Diffusers on the other hand are at the rear under body of the car and aren't really related to the rear wings or spoilers at all, although they do work in conjunction to create rear down force.

10-07-2010, 12:59 PM
A high presure area develops on the front end of the moving car. Some of the pressure bleeds under the car and some over. A splitter will allow the high pressure to be concentrated to act downwards on the splitters upward facing surface and create a downforce, F=PressurexArea. There will generally be a drop in aerodynamic efficiency(i.e. reduced acceleration and top speed) in return for added traction in corners.

A "spoiler" does just that. It disrupts air flow that would normally cause lift. A spoiler is like that used in the older Nascar cars. It also causes excess drag.

A wing has air flowing over the top and bottom to create the pressure differential that causes lift/downforce. A wing also adds drag.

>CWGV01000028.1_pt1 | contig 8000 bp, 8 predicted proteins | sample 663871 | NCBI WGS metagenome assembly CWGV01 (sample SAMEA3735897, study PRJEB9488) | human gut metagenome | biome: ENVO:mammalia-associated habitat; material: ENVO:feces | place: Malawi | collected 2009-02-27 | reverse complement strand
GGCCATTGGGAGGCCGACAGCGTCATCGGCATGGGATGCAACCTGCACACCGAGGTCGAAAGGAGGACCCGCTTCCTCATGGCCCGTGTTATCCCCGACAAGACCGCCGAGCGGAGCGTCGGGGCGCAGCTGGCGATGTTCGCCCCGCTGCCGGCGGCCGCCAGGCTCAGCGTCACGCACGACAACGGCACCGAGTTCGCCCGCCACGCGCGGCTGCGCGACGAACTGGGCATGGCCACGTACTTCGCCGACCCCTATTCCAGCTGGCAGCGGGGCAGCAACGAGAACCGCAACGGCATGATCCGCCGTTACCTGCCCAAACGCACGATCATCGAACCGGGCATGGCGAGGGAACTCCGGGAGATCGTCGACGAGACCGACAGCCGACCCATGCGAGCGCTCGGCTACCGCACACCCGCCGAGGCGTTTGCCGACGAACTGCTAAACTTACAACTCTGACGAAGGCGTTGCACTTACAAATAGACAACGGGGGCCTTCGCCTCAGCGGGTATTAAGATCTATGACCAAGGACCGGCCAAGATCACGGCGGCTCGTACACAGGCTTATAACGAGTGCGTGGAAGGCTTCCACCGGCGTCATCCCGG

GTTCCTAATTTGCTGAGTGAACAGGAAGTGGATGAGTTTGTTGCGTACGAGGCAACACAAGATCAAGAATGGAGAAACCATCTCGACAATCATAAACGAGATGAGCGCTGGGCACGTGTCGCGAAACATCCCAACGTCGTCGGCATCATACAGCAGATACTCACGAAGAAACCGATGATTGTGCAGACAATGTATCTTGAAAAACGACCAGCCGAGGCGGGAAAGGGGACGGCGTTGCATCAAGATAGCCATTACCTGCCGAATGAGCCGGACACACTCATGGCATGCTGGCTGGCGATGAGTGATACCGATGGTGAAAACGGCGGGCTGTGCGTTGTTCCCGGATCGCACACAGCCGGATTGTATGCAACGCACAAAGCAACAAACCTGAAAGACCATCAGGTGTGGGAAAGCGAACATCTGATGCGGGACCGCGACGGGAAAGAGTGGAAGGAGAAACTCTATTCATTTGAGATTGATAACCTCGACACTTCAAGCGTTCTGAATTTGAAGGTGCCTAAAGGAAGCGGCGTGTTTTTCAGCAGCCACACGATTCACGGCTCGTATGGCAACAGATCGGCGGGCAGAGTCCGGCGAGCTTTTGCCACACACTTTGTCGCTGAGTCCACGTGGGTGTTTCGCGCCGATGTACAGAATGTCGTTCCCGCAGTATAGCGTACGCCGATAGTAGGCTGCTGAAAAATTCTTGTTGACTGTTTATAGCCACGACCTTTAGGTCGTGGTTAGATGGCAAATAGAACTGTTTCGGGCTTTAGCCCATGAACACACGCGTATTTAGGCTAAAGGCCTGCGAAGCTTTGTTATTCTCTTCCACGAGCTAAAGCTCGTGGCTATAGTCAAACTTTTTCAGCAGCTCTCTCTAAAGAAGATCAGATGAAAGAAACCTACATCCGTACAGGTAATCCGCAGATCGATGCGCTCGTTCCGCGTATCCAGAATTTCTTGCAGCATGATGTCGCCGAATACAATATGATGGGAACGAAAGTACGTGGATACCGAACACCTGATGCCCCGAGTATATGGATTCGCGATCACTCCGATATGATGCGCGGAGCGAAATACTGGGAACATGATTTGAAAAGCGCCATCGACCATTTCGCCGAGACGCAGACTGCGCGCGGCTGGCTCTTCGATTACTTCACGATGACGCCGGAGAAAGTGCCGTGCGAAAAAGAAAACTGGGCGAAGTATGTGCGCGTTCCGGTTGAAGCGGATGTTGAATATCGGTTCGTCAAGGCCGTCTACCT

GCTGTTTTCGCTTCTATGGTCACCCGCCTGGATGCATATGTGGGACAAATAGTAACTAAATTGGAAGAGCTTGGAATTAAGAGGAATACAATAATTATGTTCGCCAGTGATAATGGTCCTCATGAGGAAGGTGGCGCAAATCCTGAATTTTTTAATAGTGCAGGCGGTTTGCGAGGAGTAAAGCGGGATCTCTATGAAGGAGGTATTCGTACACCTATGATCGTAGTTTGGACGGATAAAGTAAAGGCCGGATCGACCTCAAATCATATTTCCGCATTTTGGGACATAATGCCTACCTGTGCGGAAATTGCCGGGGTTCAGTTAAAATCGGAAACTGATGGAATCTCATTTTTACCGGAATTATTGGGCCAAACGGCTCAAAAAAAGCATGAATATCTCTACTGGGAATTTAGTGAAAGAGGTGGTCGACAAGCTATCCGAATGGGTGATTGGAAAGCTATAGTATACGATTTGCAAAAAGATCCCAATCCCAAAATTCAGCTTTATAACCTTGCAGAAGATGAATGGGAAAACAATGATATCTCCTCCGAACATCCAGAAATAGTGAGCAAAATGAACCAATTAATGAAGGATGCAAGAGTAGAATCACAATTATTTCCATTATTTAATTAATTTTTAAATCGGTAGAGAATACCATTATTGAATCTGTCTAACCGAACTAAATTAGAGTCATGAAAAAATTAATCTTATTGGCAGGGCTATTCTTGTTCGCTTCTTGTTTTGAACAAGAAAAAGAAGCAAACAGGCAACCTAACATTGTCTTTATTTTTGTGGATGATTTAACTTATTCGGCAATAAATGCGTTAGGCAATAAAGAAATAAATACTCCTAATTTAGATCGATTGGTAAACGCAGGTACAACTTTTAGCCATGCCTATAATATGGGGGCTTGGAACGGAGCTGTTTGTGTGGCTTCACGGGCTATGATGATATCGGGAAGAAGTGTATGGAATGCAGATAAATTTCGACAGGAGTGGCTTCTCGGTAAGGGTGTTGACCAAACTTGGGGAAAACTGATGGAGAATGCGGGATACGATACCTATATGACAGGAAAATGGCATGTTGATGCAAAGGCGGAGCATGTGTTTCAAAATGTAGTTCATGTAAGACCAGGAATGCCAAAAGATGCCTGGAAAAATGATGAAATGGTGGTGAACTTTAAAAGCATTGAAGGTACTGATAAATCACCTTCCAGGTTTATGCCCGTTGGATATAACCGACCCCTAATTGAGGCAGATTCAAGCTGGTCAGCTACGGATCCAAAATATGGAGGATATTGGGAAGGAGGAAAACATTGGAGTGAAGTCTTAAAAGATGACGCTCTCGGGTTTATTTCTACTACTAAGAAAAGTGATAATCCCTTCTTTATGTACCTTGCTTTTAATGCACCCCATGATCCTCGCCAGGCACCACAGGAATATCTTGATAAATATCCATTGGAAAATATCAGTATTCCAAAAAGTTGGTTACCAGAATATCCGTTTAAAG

You are converting forward energy into downward force.

Regardless, you will hear the terms "spoiler", "wing", etc used interchangably even though they are different animals.

10-07-2010, 01:04 PM
A real diffuser is most useful when the car has a smooth flat bottom. The smooth bottom maintains undercar air speed relative to over-car air speed thus reducing the air speed differential. Lift is created by the air speed differential over the car(which acts like a wing). Keeping the undercar airflow high will affectively add downforce(by reducing natural lift). The advantage of the smooth belly pan is it makes the car more aerodynamic(i.e. higher topspeed, acceleration, gas mileage) AND creates effective downforce(higher cornering speeds) at the same time.

10-07-2010, 01:13 PM
This is good , keep 'em coming ..

I got this off of wikipedia: